Services & Resources / Wolfram Forums
MathGroup Archive
*Archive Index
*Ask about this page
*Print this page
*Give us feedback
*Sign up for the Wolfram Insider

MathGroup Archive 1996

[Date Index] [Thread Index] [Author Index]

Search the Archive

Re: Solving non-linear equations

  • To: mathgroup at
  • Subject: [mg5514] Re: Solving non-linear equations
  • From: danl (Daniel Lichtblau)
  • Date: Sat, 14 Dec 1996 19:26:10 -0500
  • Organization: Wolfram Research, Inc.
  • Sender: owner-wri-mathgroup at

In article <58at18$o1v at> elisha at (Luci  
Ellis) writes:
> Hello Mathgroup.
> One of my colleagues and I are trying to solve out first-order  
> from an optimisation problem. I had written a neat little function that
> does all the necessary transformations. We can get the first order
> conditions really easily, but they seems to eat up so much RAM that it  
> refuses to solve -- instead the kernel quits.
> Here is a simplified version of the problem. Even it doesn't work and we
> REALLY want to do a more complex version.
> It's okay if there are multiple solutions, we are expecting that. We  
> to solve it out analytically to ensure that we have global minima, so
> FindRoot isn't the answer.
> Anyway, we want to solve this problem
> focs = {0.0175051*a1^2*a2*a3 + 0.25669*a1*a2*a3*d1 - 193.*d2*d3 +
>     0.0175051*a1*d1*d2*d3 + 0.25669*d1^2*d2*d3 == 0,
>   -193.*a2*a3 + 0.0145715*a1^2*a2*a3 + 0.0175051*a1*a2*a3*d1 +
>     0.0145715*a1*d1*d2*d3 + 0.0175051*d1^2*d2*d3 == 0,
>   -0.26055*a1*a2^2*a3 + 0.0145715*a1*a2*a3*d2 - 193.*d1*d3 -
>     0.26055*a2*d1*d2*d3 + 0.0145715*d1*d2^2*d3 == 0,
>   -193.*a1*a3 + 33.6978*a1*a2^2*a3 - 0.26055*a1*a2*a3*d2 +
>     33.6978*a2*d1*d2*d3 - 0.26055*d1*d2^2*d3 == 0,
>   -193.*a1*a2 + 0.25669*a1*a2*a3^2 - 0.42074*a1*a2*a3*d3 +
>     0.25669*a3*d1*d2*d3 - 0.42074*d1*d2*d3^2 == 0,
>   -0.42074*a1*a2*a3^2 - 193.*d1*d2 + 33.6978*a1*a2*a3*d3 -
>     0.42074*a3*d1*d2*d3 + 33.6978*d1*d2*d3^2 == 0}
> with respect to the algebraic objects: vars = {d1, a1, d2, a2, a3, d3}
> And thus get replacement rules {d1 -> some real number, d2 -> another  
> number... and so on.
> Does anyone know why Solve[focs,vars] eats so much RAM?
> Please email me at elisha at
> Thanks in anticipation.
> Luci Ellis

The code below finds many approximate solutions. I'll indicate some of the  
wheres and whyfores along the way.

polys = {0.0175051*a1^2*a2*a3 + 0.25669*a1*a2*a3*d1 - 193.*d2*d3 +
     0.0175051*a1*d1*d2*d3 + 0.25669*d1^2*d2*d3,
   -193.*a2*a3 + 0.0145715*a1^2*a2*a3 + 0.0175051*a1*a2*a3*d1 +
     0.0145715*a1*d1*d2*d3 + 0.0175051*d1^2*d2*d3,
   -0.26055*a1*a2^2*a3 + 0.0145715*a1*a2*a3*d2 - 193.*d1*d3 -
     0.26055*a2*d1*d2*d3 + 0.0145715*d1*d2^2*d3,
   -193.*a1*a3 + 33.6978*a1*a2^2*a3 - 0.26055*a1*a2*a3*d2 +
     33.6978*a2*d1*d2*d3 - 0.26055*d1*d2^2*d3,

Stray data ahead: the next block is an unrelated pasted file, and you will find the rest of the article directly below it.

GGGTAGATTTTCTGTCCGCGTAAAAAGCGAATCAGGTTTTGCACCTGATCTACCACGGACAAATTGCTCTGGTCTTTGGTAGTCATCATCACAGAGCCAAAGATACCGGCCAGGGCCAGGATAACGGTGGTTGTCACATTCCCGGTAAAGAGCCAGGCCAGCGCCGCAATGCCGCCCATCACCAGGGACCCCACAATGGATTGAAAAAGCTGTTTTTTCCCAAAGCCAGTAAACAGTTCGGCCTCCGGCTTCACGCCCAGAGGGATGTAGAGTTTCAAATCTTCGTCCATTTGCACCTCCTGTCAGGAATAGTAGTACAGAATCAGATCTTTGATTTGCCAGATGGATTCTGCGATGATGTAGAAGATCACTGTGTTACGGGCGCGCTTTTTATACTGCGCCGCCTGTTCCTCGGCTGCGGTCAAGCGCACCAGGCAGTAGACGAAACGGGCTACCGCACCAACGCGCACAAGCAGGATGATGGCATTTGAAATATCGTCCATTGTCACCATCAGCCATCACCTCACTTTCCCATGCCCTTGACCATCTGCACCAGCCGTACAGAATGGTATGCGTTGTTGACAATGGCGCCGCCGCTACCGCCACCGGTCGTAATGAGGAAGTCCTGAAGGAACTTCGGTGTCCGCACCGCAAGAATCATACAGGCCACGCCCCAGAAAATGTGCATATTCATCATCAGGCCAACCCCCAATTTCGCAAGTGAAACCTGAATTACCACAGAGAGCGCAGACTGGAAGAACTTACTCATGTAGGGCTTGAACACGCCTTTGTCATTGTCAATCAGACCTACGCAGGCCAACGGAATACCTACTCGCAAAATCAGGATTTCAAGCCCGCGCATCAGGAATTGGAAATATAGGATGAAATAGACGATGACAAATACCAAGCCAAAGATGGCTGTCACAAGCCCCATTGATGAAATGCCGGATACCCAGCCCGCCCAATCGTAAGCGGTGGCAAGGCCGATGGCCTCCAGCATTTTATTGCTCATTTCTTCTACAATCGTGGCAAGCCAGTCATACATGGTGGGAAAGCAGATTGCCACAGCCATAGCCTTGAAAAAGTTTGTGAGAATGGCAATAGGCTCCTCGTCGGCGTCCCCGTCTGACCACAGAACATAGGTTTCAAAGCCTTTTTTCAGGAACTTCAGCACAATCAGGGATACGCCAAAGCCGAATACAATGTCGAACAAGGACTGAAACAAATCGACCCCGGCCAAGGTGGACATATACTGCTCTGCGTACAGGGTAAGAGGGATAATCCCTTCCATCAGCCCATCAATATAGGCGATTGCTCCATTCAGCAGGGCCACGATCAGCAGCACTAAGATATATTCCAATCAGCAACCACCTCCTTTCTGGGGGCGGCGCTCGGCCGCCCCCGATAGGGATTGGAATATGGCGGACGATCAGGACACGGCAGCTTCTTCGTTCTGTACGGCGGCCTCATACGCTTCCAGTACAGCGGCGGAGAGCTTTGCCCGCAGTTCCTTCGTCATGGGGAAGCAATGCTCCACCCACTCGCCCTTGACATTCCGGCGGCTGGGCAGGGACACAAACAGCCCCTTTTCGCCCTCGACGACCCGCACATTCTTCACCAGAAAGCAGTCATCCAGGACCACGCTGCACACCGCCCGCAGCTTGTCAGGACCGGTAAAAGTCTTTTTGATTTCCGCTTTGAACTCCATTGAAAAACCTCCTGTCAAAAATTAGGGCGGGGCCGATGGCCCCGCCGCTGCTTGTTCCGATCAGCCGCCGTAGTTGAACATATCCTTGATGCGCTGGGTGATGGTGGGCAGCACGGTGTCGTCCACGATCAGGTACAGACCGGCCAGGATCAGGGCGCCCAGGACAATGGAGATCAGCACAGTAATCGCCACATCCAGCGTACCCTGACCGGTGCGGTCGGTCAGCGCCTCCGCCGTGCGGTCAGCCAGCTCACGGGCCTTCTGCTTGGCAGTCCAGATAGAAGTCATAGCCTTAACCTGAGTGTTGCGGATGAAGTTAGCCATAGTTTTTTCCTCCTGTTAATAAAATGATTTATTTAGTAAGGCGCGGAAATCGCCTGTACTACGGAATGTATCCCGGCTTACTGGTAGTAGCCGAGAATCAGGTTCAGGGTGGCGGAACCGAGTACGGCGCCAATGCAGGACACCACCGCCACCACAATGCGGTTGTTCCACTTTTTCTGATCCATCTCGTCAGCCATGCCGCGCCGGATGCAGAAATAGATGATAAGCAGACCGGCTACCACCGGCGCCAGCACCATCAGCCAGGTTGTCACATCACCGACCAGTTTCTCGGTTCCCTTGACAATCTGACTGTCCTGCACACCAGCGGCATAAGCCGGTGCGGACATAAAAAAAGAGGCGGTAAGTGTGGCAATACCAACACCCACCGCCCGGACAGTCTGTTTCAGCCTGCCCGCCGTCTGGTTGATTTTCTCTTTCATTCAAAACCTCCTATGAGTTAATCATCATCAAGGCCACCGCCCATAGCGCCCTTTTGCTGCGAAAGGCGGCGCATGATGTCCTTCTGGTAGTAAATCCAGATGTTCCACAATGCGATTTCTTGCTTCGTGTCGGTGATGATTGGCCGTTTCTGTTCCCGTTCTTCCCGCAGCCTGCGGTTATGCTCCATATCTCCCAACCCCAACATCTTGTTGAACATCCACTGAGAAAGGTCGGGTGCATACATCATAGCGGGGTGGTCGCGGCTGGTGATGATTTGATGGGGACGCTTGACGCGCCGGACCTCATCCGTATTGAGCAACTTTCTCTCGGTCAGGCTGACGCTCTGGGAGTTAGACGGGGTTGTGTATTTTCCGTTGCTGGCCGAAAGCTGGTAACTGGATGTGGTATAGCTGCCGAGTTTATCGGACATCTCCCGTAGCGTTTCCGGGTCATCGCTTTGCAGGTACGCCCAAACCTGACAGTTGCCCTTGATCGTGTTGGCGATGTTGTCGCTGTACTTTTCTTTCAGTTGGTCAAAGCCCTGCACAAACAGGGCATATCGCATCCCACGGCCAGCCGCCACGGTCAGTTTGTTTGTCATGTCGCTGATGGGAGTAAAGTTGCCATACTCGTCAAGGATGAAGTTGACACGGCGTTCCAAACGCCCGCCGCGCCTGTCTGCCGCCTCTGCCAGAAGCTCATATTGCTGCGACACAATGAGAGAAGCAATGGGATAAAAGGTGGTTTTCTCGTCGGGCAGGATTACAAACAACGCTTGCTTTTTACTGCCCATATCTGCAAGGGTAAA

-193.*a1*a2 + 0.25669*a1*a2*a3^2 - 0.42074*a1*a2*a3*d3 +
     0.25669*a3*d1*d2*d3 - 0.42074*d1*d2*d3^2,
   -0.42074*a1*a2*a3^2 - 193.*d1*d2 + 33.6978*a1*a2*a3*d3 -
     0.42074*a3*d1*d2*d3 + 33.6978*d1*d2*d3^2};
vars = {d1,a1,d2,a2,a3,d3};

First we want to manipulate the polynomials algebraically. It will help to  
have exact coefficients. We can use NSolve later to return to approximate  
root-finding technology, when we want it.

rpolys = Rationalize[polys, 0];

If we factor them (to break it into smaller subproblems) we find that they  
are irreducible. So we go to the next step, and form a Groebner basis  
(this will require version 3.0, I think; I doubt previous versions will  
complete the task). It turns out that this will now contain polynomials  
that factor.

gb = GroebnerBasis[rpolys, vars];

Now we will factor and remove multiplicity; that is, factors of the form
factor^e will be transformed simply to factor. This will not alter the  
solution set, though it changes the multiplicity.

expr2 = Map[FactorList, gb];
expr3 = Map[#[[1]]&, expr2, {2}];
expr4 = expr3 /. List[coef_?NumberQ, x___] -> List[x];

If you print out the list, you find that many factors are singletons, that  
is, things like a2 or d3. We remove these. This may have the effect of  
destroying solutions, but it is necessary because if we try to call Solve  
with this processed input as is, it will run out of space attempting to do  
LogicalExpand. One can later try to find solutions that involve, say,  
a2==0, just by making that substitution and working with the reduced  
system. I do not do this below.

LogicalExpand, reform systems of equations, and finally call Solve.

logexpr = Apply[And, Map[Apply[Or,#]&, expr4]];
trunclogexpr = logexpr //. Or[x___,y_Symbol,z___] -> Or[x,z]; 
logexpr2 = LogicalExpand[trunclogexpr];
logexpr3 = logexpr2 /. And[x___]:>Thread[List[x]==0]
logexpr3 = logexpr2 /. And[x___]:>List[x]
logexpr3 = logexpr2 /. And->List
logexpr4 = Map[Thread[#==0]&, logexpr3]
logexpr5 = logexpr4 /. List->And
nsoln = NSolve[logexpr5, vars]

We now have all results that were not lost from pruning. 
We check them all below.

polys /. nsolns // Chop[#, 10^-8]&

I'll now show one case where we explicitly set a variable equal to zero,  
and look for solutions.

In[12]:= GroebnerBasis[rpolys /. a2->0, vars] // InputForm
Out[12]//InputForm= {d2*d3, a1*a3, d1*d3, d1*d2}

So if a2 is zero, we have solutions where three other variables are zero  
(to see this, just do Solve[%==0, vars]), and the remaining variables are  
undetermined. that is, the solution set has positive dimension for these  

Daniel Lichtblau
Wolfram Research
danl at

  • Prev by Date: Plotting with a simplex
  • Next by Date: Re: InterpolatingFunction::dmwarn: Warning
  • Previous by thread: Solving non-linear equations
  • Next by thread: If[] and % problem